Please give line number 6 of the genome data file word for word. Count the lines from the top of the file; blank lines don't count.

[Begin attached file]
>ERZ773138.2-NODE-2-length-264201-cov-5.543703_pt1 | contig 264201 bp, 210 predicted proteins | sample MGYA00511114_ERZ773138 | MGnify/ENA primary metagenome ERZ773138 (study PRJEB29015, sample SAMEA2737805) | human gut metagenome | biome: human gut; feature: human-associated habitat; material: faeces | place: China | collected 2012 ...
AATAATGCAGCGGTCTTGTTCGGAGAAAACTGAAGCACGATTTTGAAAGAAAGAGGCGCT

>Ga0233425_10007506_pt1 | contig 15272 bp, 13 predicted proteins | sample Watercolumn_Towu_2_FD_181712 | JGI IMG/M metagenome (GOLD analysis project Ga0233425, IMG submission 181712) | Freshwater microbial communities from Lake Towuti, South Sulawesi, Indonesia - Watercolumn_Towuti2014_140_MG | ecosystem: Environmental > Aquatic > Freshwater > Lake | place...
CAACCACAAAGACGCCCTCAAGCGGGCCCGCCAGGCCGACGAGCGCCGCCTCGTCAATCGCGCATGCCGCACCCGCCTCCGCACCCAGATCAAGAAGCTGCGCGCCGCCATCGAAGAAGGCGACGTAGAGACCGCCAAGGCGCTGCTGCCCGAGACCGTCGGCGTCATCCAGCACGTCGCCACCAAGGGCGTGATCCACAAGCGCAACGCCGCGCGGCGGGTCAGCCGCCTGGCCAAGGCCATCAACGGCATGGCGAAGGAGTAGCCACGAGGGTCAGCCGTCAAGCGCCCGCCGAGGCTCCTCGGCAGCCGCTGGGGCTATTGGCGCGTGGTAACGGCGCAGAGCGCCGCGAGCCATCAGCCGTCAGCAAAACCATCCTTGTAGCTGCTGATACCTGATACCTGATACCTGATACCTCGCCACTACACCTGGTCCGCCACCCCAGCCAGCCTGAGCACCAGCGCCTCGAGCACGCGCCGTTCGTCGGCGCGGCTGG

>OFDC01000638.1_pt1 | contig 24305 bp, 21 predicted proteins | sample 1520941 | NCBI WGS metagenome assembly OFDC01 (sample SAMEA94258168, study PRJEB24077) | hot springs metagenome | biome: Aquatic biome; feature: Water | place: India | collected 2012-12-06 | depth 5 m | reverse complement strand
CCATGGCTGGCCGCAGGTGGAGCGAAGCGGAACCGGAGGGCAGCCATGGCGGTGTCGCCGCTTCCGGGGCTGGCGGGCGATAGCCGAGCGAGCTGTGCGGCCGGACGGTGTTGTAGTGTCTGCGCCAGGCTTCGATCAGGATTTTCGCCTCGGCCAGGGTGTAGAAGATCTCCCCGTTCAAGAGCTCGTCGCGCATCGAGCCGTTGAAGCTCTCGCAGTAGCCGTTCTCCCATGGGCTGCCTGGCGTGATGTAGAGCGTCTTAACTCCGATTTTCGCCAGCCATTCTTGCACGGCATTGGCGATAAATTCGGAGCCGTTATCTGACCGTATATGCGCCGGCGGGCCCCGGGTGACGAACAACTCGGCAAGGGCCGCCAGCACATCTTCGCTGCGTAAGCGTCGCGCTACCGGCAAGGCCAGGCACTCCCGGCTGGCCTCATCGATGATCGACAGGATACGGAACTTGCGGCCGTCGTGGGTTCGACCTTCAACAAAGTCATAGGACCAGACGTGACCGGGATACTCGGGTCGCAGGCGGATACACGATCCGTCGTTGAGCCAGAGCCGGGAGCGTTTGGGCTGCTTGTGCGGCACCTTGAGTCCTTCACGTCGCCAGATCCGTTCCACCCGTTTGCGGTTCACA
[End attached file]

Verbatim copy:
CCATGGCTGGCCGCAGGTGGAGCGAAGCGGAACCGGAGGGCAGCCATGGCGGTGTCGCCGCTTCCGGGGCTGGCGGGCGATAGCCGAGCGAGCTGTGCGGCCGGACGGTGTTGTAGTGTCTGCGCCAGGCTTCGATCAGGATTTTCGCCTCGGCCAGGGTGTAGAAGATCTCCCCGTTCAAGAGCTCGTCGCGCATCGAGCCGTTGAAGCTCTCGCAGTAGCCGTTCTCCCATGGGCTGCCTGGCGTGATGTAGAGCGTCTTAACTCCGATTTTCGCCAGCCATTCTTGCACGGCATTGGCGATAAATTCGGAGCCGTTATCTGACCGTATATGCGCCGGCGGGCCCCGGGTGACGAACAACTCGGCAAGGGCCGCCAGCACATCTTCGCTGCGTAAGCGTCGCGCTACCGGCAAGGCCAGGCACTCCCGGCTGGCCTCATCGATGATCGACAGGATACGGAACTTGCGGCCGTCGTGGGTTCGACCTTCAACAAAGTCATAGGACCAGACGTGACCGGGATACTCGGGTCGCAGGCGGATACACGATCCGTCGTTGAGCCAGAGCCGGGAGCGTTTGGGCTGCTTGTGCGGCACCTTGAGTCCTTCACGTCGCCAGATCCGTTCCACCCGTTTGCGGTTCACA